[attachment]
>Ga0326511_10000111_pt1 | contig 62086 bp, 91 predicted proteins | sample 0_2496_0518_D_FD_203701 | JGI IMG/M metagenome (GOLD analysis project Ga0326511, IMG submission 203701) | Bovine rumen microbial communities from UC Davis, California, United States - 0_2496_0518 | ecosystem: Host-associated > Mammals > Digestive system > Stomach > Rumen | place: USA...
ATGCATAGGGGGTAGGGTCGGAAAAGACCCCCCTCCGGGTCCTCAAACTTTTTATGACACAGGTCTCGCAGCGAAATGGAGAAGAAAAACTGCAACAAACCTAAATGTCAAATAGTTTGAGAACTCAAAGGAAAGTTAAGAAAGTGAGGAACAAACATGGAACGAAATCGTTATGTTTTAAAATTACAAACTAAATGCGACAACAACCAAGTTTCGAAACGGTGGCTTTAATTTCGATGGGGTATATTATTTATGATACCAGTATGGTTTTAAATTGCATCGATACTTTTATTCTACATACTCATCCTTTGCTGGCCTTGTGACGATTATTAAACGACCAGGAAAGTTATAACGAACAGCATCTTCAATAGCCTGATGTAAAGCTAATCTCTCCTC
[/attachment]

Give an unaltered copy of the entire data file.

>Ga0326511_10000111_pt1 | contig 62086 bp, 91 predicted proteins | sample 0_2496_0518_D_FD_203701 | JGI IMG/M metagenome (GOLD analysis project Ga0326511, IMG submission 203701) | Bovine rumen microbial communities from UC Davis, California, United States - 0_2496_0518 | ecosystem: Host-associated > Mammals > Digestive system > Stomach > Rumen | place: USA...
ATGCATAGGGGGTAGGGTCGGAAAAGACCCCCCTCCGGGTCCTCAAACTTTTTATGACACAGGTCTCGCAGCGAAATGGAGAAGAAAAACTGCAACAAACCTAAATGTCAAATAGTTTGAGAACTCAAAGGAAAGTTAAGAAAGTGAGGAACAAACATGGAACGAAATCGTTATGTTTTAAAATTACAAACTAAATGCGACAACAACCAAGTTTCGAAACGGTGGCTTTAATTTCGATGGGGTATATTATTTATGATACCAGTATGGTTTTAAATTGCATCGATACTTTTATTCTACATACTCATCCTTTGCTGGCCTTGTGACGATTATTAAACGACCAGGAAAGTTATAACGAACAGCATCTTCAATAGCCTGATGTAAAGCTAATCTCTCCTC